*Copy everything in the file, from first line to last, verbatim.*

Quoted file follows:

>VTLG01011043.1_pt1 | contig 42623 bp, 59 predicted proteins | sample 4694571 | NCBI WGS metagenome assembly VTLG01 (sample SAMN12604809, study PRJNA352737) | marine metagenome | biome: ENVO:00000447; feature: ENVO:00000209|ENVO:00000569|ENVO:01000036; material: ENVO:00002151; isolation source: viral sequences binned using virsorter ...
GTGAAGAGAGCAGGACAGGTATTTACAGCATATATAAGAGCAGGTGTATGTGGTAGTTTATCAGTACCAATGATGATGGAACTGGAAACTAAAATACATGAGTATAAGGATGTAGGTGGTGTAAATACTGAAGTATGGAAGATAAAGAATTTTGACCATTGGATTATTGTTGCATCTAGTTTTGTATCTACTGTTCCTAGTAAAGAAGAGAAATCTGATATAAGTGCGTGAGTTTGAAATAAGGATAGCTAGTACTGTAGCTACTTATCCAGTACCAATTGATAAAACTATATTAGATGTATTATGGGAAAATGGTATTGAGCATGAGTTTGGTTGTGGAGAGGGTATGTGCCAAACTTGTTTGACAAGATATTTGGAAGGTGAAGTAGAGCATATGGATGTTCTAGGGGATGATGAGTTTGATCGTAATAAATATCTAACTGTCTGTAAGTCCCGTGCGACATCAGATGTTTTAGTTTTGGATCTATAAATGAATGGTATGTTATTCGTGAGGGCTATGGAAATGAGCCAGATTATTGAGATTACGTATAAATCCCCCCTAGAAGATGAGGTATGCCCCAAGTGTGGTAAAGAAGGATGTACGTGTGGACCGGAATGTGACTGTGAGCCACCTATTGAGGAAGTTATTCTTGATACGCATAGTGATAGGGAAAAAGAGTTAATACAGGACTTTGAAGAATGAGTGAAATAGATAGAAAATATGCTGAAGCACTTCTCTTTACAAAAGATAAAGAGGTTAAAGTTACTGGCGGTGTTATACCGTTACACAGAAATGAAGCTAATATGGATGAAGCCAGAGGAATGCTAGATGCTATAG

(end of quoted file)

>VTLG01011043.1_pt1 | contig 42623 bp, 59 predicted proteins | sample 4694571 | NCBI WGS metagenome assembly VTLG01 (sample SAMN12604809, study PRJNA352737) | marine metagenome | biome: ENVO:00000447; feature: ENVO:00000209|ENVO:00000569|ENVO:01000036; material: ENVO:00002151; isolation source: viral sequences binned using virsorter ...
GTGAAGAGAGCAGGACAGGTATTTACAGCATATATAAGAGCAGGTGTATGTGGTAGTTTATCAGTACCAATGATGATGGAACTGGAAACTAAAATACATGAGTATAAGGATGTAGGTGGTGTAAATACTGAAGTATGGAAGATAAAGAATTTTGACCATTGGATTATTGTTGCATCTAGTTTTGTATCTACTGTTCCTAGTAAAGAAGAGAAATCTGATATAAGTGCGTGAGTTTGAAATAAGGATAGCTAGTACTGTAGCTACTTATCCAGTACCAATTGATAAAACTATATTAGATGTATTATGGGAAAATGGTATTGAGCATGAGTTTGGTTGTGGAGAGGGTATGTGCCAAACTTGTTTGACAAGATATTTGGAAGGTGAAGTAGAGCATATGGATGTTCTAGGGGATGATGAGTTTGATCGTAATAAATATCTAACTGTCTGTAAGTCCCGTGCGACATCAGATGTTTTAGTTTTGGATCTATAAATGAATGGTATGTTATTCGTGAGGGCTATGGAAATGAGCCAGATTATTGAGATTACGTATAAATCCCCCCTAGAAGATGAGGTATGCCCCAAGTGTGGTAAAGAAGGATGTACGTGTGGACCGGAATGTGACTGTGAGCCACCTATTGAGGAAGTTATTCTTGATACGCATAGTGATAGGGAAAAAGAGTTAATACAGGACTTTGAAGAATGAGTGAAATAGATAGAAAATATGCTGAAGCACTTCTCTTTACAAAAGATAAAGAGGTTAAAGTTACTGGCGGTGTTATACCGTTACACAGAAATGAAGCTAATATGGATGAAGCCAGAGGAATGCTAGATGCTATAG